Security risk management and investment depends on getting buy-in from top management, says Sharvind Appiah, chief information security officer at transport and logistics firm Geodis.
“Top management must understand what they need to protect, to what extent they need to protect it, and what investment is required to achieve that,” he told Computer Weekly.
Evaluating threats and assessing risk is key to driving security strategy, prioritising controls and driving resource allocation.
The best approach to getting the necessary executive support, said Appiah, is to express cyber risk only in business terms.
“This typically means looking at each cyber risk in terms of the potential impact it will have on business processes or at the business impact that losing a particular IT or data asset will have,” he said.
In this way, it is relatively easy to attach a financial value to the cyber risk under discussion and justify security investment by comparing the potential losses with what needs to be spent on cyber defence.
Read more on Infosecurity Europe 2014
However, this value remains hypothetical and Appiah would like to see more research in this area to give information security professionals a standardised way of calculating cyber risk in financial terms.
“The problem that most organisations encounter is that risk management from an IT perspective is not yet as mature as other areas such investment risk assessment, for example,” he said.
Establishing a standard way of expressing cyber risk would make it much easier information security professionals to put together business cases for security projects.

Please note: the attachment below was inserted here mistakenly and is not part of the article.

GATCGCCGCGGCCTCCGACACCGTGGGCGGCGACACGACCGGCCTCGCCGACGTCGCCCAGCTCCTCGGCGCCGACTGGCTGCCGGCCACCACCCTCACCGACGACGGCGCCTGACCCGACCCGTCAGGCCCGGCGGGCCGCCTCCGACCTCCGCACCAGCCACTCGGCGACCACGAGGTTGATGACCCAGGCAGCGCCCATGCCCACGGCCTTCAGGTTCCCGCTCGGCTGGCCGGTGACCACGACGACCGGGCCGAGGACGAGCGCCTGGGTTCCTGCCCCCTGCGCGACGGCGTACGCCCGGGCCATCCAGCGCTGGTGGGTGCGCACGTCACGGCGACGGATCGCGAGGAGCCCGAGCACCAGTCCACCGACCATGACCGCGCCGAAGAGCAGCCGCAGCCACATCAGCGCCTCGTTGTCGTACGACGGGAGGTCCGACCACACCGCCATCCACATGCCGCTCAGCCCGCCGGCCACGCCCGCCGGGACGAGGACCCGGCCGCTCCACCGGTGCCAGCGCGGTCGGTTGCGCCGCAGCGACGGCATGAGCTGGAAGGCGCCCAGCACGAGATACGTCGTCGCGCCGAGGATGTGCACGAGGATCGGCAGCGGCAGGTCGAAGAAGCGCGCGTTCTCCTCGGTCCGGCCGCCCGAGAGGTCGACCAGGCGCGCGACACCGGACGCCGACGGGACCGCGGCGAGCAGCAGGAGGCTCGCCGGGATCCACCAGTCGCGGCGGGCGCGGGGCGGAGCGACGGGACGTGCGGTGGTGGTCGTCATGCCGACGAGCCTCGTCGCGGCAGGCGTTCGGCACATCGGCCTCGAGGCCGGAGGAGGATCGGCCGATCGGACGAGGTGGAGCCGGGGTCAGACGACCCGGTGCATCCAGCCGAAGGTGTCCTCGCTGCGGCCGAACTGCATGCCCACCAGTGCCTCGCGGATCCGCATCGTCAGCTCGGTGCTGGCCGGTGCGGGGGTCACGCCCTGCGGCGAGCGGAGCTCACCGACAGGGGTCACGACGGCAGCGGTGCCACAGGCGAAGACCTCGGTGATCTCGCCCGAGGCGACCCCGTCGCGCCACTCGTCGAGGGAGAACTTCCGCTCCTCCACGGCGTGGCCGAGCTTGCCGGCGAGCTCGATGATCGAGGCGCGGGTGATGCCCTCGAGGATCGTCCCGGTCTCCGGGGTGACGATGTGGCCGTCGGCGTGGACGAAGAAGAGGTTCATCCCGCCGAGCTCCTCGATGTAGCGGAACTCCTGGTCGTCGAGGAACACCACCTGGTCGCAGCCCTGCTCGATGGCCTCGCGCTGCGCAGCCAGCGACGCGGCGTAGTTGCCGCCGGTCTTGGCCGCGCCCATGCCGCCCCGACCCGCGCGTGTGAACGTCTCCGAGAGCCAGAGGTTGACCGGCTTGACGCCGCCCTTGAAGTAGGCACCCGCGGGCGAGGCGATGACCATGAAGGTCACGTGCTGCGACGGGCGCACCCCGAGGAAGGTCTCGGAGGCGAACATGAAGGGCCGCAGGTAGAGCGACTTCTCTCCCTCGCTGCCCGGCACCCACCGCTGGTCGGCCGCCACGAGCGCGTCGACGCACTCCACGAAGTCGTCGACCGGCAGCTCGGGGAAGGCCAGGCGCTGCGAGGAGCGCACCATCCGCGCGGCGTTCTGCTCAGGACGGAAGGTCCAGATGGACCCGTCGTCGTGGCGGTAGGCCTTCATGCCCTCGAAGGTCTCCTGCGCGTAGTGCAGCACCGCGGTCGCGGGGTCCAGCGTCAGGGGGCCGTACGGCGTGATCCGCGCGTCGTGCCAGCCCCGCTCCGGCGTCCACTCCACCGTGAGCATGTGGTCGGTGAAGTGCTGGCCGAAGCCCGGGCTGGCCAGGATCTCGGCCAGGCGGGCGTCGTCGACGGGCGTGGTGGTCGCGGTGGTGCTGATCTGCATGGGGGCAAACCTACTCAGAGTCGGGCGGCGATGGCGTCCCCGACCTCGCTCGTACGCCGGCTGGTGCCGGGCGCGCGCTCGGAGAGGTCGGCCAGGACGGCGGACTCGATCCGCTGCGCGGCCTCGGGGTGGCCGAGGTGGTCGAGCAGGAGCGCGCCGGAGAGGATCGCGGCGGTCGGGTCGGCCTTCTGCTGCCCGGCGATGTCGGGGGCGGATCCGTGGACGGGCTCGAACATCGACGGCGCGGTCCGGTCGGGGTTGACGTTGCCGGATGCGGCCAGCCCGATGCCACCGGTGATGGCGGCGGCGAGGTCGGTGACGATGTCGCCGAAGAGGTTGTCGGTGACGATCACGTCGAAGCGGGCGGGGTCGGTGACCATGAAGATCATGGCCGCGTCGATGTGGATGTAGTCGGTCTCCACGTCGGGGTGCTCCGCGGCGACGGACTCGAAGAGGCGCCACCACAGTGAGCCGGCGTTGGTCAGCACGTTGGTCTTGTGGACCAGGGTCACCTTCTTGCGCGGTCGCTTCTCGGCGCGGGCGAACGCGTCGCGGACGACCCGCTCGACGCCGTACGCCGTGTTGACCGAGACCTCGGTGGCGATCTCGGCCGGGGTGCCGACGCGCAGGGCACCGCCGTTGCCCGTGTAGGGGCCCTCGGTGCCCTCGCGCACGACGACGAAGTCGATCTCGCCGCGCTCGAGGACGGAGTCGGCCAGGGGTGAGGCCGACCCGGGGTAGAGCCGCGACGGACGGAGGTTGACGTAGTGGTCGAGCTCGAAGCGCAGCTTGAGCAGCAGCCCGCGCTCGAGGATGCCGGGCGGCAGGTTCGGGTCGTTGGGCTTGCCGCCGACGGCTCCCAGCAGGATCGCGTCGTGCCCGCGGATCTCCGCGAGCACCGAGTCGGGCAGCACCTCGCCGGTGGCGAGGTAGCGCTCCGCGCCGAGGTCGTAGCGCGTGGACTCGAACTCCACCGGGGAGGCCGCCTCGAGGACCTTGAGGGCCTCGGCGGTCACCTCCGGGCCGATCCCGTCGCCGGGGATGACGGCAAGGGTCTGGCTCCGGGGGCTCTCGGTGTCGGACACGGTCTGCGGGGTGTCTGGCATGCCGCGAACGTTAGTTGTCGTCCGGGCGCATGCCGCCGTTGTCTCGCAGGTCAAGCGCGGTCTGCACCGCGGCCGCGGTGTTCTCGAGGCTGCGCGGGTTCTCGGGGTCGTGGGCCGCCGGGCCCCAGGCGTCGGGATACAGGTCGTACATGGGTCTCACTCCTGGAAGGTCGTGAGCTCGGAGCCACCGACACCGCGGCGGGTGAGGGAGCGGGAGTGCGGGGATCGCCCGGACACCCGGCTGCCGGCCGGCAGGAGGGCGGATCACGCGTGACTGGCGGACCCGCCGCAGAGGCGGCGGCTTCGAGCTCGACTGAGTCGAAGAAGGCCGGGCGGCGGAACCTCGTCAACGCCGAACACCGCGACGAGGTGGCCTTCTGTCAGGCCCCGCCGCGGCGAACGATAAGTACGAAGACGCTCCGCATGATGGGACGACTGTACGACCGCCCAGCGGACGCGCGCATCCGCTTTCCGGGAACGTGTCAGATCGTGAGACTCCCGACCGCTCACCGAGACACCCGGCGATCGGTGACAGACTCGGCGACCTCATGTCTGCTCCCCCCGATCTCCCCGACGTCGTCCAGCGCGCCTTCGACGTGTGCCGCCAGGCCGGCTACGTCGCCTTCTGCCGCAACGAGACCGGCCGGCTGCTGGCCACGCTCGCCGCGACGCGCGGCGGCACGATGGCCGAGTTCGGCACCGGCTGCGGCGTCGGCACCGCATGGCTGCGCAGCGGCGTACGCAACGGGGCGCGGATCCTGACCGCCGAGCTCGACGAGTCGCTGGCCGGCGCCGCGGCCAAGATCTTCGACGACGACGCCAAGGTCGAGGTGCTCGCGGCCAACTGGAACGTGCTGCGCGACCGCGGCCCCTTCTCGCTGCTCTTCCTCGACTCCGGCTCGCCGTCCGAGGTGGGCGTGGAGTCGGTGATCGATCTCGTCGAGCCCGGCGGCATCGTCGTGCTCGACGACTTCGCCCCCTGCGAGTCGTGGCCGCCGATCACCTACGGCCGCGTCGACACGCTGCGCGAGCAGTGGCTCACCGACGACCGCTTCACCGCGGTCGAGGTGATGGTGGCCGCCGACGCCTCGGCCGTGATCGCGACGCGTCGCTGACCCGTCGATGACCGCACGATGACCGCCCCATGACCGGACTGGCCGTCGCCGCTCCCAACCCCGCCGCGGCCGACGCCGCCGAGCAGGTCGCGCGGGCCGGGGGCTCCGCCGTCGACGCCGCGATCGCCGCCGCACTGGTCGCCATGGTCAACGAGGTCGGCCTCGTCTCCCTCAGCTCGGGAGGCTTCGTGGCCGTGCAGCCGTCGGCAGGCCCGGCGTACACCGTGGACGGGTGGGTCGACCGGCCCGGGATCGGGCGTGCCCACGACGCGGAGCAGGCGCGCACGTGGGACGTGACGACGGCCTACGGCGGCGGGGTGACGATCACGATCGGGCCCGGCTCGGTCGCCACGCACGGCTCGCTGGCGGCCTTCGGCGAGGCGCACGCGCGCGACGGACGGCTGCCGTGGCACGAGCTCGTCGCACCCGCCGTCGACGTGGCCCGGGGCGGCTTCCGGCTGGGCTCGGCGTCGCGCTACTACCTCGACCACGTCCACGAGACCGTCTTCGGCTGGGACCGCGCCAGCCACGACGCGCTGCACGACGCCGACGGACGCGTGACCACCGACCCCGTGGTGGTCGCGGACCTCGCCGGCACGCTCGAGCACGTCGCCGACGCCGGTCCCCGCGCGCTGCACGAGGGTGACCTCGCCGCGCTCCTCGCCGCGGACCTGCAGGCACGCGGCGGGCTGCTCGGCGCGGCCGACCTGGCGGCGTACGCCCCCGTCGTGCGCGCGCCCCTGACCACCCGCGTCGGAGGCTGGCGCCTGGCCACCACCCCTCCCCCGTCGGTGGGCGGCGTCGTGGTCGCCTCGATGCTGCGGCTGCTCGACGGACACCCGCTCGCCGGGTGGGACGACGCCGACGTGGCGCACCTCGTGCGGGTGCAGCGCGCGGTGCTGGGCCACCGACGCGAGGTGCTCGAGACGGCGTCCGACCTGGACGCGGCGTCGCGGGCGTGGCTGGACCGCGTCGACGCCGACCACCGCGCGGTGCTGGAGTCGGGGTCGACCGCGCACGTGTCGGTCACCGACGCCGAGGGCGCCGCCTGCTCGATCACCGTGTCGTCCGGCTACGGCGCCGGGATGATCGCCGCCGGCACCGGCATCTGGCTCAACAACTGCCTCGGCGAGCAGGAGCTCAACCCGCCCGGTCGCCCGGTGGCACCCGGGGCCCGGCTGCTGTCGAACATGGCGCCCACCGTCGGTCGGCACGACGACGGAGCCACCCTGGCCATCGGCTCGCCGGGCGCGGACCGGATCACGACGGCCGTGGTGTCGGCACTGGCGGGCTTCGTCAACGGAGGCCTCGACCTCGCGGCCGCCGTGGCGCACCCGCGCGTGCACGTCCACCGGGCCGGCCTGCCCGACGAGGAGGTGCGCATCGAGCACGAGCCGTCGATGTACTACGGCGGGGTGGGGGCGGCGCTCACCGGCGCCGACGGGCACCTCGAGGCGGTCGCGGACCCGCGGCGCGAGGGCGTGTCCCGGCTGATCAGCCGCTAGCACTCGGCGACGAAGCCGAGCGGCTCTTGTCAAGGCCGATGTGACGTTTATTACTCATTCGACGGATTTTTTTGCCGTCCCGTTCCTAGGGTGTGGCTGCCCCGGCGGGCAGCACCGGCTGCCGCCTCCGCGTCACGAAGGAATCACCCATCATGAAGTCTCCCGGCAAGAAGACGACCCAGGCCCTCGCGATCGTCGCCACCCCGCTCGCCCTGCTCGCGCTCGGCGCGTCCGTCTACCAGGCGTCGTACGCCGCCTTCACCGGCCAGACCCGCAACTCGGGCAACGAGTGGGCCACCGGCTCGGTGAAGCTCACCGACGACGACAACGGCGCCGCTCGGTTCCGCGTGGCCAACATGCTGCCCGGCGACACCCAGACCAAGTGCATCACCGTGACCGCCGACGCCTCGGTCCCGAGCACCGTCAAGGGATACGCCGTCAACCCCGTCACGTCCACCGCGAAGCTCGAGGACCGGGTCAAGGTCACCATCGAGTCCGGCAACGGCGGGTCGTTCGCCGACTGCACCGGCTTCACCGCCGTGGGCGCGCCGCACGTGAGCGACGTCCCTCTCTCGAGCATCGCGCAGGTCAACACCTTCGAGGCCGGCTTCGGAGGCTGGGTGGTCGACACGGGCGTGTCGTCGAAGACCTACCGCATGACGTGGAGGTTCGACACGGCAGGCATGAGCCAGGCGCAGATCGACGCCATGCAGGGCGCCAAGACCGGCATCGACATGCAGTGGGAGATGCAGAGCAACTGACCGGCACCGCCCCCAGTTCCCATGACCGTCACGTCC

But in the absence of such a standard approach, Appiah suggests information security professionals look to the financial sector for guidance on ways of evaluating risk and expressing it in monetary terms.
In practice, this means creating an awareness of risk among people in the business, because it is they who have to take ownership of the risk.
“Although challenging, as it typically involves cultural change, it is important to identify clearly who the risk owners are in an organisation,” said Appiah, but again, this process requires executive support.
This risk ownership approach creates a sense of responsibility for the risk owner to work with the owners of all the assets involved in supporting a single process such as invoicing.
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This approach ensures risk management is much more tightly aligned with business processes and highlights the interdependencies of the IT assets involved, said Appiah.
But the problem remains that there is no standard way of quantifying the cost to the business if any supporting IT systems were to fail, he said, underlining the relative immaturity of the field of cyber risk.
Currently, Appiah believes the most effective way of tackling the challenge is to look at the objectives of the business and identify what is most critical in terms of processes and resources.
“This helps to identify what needs to be protected and assigns a priority ranking, and that can be used as a starting point for driving a security strategy.
“Once you identify the area you need to have more focus, the next step is drill down to identify the risks and the risk owners to help align security with whatever is most critical for the business,” he said.
Appiah is to take part in a panel discussion on risk and control: effective risk assessment methodologies to drive security strategy and investment at Infosecurity Europe 2014 at Earls Court London, 29 April to 1 May.
He is to be joined by moderator Dave Clemente of the Information Security Forum and fellow panelists: Vicki Gavin of the Economist Group, Paul Haywood of GE Capital and Thom Langford of Sapient.